Woodworking Projects



Rain Barrels such as the one pictured can be found @ EcoWise

Balena, Woodcut on Rives BFK, 9" x 36", Vincent Colvin,

After many long hours at the bench hook I finally got this series completed! Or so I thought after waiting a week for the oil based ink to dry, I realize they are better proofs, time to go back in and make the transitions between the pieces smoother.

The three prints connect when you put them all next to one another. The pieces are inspired by imagery from early maps and engravings which depicted whales. The first image is based on the 1562 Map of America by Diego Gutierrez and the third from a 1577 engraving by Dutch artist Jan Wierix. The second is a merging of the two.

The verdict…. Woodcuts are awesome why have I not been doing this forever?

The woodcuts are cut with Japanese Moku Hanga woodblock tools and are hand printed with archival oil based ink. The prints are 9″ x 12″ each and 9″ x 36″ together. 4 sets of proofs in varying paper colors gray, light grey, cream, and the tan in these pics, on Rives BFK, and Somerset. Proofs are $25 each or $60 for the set. Visit my frame section and you could get a whole set maple framed, float mounted and ready to hang for an extra $150. To frame one print would be an extra $90. Fill the form out at the bottom of the page to order!

Final edition will be around $50 each or $120 for the set, also in varying paper colors on Rives BFK, perhaps some Chine-collé also.

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Back in July, during my month long stay in VA I took up wood cutting. Since that time I have been working on a series of prints that are based off of 1592 spanish map engravings of sea monsters. Through the series I’ll be progressively cutting prints to look more and more like what creatures those bewildering 1592 sea monsters might actually be. The pictures above are all working proofs.

I am also working on a collection of small prints that I am creating En plein air of different locations around the Austin area. My first was Krause springs, working vigorously for an hour on site and enjoying some cold water swimming! You can see it in the pictures as the smaller print in the top right corner. This collection will either be bound as a book or possibly printed as one large print made up of however many blocks I decide is enough.

So far it has been a lot of fun and I am learning wood cutting fast. I am a bit disappointed that while I learned a lot from Dan Miller, that I was too busy painting and etching during graduate school to take advantage of his woodcut classes. Anyway, I am enjoying the process now and its fun to teach yourself something new after 6+ years of art schooling.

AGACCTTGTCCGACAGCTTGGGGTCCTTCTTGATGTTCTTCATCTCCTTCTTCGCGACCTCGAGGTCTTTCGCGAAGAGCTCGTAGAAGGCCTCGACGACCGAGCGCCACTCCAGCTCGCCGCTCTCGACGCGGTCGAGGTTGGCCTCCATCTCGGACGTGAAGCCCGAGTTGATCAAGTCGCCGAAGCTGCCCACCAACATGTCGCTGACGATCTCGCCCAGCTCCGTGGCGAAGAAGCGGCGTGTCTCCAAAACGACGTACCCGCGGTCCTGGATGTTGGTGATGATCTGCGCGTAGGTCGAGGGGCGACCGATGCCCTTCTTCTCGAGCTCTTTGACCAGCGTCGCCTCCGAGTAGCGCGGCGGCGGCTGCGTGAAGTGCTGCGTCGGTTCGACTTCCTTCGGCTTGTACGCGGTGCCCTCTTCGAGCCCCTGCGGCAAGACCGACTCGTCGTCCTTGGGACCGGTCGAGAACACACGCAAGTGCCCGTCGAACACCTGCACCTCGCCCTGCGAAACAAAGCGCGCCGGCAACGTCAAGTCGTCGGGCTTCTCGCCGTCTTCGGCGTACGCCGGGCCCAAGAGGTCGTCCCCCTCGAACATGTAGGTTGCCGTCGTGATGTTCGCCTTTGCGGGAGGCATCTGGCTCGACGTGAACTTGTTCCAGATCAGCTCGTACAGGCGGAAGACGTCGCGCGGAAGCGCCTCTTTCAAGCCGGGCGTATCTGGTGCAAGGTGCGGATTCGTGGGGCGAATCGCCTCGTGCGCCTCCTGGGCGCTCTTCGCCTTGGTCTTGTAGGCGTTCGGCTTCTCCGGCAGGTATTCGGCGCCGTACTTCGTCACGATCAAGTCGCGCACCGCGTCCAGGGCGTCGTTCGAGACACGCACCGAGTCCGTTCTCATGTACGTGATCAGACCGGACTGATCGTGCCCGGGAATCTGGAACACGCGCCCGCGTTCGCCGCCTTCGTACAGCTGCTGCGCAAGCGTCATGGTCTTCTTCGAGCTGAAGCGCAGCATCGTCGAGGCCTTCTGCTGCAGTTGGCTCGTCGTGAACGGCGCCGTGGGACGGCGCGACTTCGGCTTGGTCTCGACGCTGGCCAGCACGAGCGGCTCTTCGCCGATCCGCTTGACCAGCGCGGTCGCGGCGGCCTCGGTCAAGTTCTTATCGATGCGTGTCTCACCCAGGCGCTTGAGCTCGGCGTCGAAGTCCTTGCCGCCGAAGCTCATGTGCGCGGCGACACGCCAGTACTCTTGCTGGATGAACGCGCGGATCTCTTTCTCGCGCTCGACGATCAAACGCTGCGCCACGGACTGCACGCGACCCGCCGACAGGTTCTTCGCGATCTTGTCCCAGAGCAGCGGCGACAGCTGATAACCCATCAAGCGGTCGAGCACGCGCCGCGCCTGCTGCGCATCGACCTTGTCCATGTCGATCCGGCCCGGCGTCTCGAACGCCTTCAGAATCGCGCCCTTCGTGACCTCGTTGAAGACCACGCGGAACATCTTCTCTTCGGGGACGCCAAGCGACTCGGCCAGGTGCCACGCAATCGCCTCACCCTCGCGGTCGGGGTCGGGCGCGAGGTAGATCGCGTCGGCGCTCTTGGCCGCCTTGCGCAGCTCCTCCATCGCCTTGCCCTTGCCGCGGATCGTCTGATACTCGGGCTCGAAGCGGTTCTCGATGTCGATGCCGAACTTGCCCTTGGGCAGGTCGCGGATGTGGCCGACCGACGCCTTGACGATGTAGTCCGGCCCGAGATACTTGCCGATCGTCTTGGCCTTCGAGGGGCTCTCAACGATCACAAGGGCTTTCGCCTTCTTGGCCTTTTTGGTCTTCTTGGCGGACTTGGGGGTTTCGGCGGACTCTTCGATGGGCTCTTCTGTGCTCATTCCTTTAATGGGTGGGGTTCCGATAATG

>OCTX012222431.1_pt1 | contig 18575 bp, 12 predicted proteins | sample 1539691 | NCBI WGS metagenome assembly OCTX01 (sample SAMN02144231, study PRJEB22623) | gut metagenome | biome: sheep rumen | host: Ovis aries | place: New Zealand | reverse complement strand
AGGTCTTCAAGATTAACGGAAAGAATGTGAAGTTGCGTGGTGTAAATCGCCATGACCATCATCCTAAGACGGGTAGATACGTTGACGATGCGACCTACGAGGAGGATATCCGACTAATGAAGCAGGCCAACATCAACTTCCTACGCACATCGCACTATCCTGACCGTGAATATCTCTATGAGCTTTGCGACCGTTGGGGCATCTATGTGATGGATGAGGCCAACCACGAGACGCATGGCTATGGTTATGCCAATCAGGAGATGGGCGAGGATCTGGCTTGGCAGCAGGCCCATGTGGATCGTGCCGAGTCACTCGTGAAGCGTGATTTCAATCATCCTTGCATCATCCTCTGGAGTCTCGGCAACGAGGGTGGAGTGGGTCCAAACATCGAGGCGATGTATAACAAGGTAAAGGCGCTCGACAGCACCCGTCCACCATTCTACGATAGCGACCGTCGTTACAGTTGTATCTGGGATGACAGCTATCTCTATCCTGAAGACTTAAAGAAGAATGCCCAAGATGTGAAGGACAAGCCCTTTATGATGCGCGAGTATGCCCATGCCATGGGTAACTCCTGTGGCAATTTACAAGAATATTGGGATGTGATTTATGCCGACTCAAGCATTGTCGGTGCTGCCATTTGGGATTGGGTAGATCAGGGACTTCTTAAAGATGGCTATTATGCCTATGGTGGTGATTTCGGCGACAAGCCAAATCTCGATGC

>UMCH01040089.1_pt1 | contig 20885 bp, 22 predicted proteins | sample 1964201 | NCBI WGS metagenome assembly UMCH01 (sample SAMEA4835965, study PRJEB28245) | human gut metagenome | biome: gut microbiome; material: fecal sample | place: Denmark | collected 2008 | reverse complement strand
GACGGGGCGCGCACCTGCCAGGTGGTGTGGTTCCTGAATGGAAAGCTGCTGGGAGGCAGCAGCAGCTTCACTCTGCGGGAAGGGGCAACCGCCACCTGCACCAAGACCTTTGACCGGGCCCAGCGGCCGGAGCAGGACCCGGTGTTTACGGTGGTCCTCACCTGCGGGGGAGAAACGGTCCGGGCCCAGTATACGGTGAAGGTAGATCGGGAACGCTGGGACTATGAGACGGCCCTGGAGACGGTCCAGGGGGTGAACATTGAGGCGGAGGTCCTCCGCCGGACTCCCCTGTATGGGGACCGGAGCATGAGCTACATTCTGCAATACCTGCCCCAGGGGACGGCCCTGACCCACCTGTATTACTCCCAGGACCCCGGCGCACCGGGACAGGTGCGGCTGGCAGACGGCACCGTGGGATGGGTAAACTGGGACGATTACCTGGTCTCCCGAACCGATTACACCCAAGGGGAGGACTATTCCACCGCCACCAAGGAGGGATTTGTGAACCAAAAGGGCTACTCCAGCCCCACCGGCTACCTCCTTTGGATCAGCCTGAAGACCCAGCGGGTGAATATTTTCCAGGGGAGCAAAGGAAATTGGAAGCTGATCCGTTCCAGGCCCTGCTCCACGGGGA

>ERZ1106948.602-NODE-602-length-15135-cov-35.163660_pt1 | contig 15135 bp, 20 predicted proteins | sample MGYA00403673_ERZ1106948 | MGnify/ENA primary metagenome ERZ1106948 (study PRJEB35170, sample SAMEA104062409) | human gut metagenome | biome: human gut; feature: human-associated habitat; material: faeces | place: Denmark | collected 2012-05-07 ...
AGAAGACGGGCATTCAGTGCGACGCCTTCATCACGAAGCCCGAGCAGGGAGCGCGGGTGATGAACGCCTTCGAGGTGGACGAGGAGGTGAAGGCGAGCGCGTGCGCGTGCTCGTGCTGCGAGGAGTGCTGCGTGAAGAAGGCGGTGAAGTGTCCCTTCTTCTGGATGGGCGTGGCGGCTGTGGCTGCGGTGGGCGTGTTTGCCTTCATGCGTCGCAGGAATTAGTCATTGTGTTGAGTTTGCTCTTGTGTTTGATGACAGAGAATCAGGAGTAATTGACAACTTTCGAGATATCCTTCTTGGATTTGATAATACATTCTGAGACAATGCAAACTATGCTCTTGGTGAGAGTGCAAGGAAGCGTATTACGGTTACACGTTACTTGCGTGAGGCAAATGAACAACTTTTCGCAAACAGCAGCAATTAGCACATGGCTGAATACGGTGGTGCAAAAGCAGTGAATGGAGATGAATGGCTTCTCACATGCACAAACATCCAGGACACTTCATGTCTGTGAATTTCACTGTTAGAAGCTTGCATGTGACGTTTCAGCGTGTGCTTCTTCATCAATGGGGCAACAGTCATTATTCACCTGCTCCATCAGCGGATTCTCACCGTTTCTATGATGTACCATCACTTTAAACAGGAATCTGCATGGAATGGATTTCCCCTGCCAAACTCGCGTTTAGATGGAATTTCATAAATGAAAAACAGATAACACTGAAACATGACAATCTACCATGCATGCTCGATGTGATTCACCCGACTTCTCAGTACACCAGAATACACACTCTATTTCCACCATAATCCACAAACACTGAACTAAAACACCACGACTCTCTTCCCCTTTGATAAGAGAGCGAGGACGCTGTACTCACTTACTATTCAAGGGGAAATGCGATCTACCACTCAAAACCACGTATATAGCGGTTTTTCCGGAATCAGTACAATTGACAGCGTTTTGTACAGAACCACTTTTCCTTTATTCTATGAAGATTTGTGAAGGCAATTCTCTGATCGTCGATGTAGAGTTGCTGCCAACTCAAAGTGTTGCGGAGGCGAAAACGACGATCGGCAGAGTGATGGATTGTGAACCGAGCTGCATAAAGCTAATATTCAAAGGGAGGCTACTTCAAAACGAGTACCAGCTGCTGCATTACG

My latest projects:

  • A handmade canoe paddle to enjoy all the beautiful waterways of Texas Hill Country. Made of epoxy laminated Ash and Spanish Cedar, the finished product will be glassed for strength and to bring out the natural character in the wood.

  • A new painting which draws from Turner and Albert Pinkham Ryder. I am continuing to expand on my narratives about exploration and the sea while pushing ideas about interdisciplinary mediums. This paper on panel piece will have many different layers from a grisaille underpainting, oil painting surface, encaustic, printmaking techniques and many glazes both encaustic and old master.

Keep an eye on later posts to see how they progress!

The first of many future Roadie wooden fender sets, custom made for Philadelphia Artist, Gabrielle Lavin and her bike “Big Red”!

The fenders are steam bent maple with cherry inlay, w/ custom fitted/adapted SKS braces/bridges.

“Every day someone approaches me to say how lovely they are! I absolutely adore them, so thanks again.” -Gabby

A fun bike I restored for our wedding. Took it in a fun lowrider direction and made custom tandem seating, wooden fenders, and a wooden chain guard. This was so much fun to ride after the ceremony. We rode it down a 2 mile downhill to the reception!! It was also recently at the Philly Works show at UPENN for Design Philadelphia.20090627-IMG_2359-120090627-IMG_2507

The original bow




This was the final result of six different bows that I’ve made. Each one got progressively more sophisticated as my carving skills got honed. Only 2 survived, but this one is a real gem. Shoots great, a lot of fun, 65lbs of force over 68″ of wood. Its made of heat-box laminated Hickory, Ipe (Brazilian Walnut), and Bamboo for the backing. It is the single most difficult thing I have ever made. I carved this out of wood blanks with classic spoke shaves and hand planes. After lot of sanding and 4 bows exploding in my face I made something thats held together. Really rewarding process. This bow took at least 80 hours to make.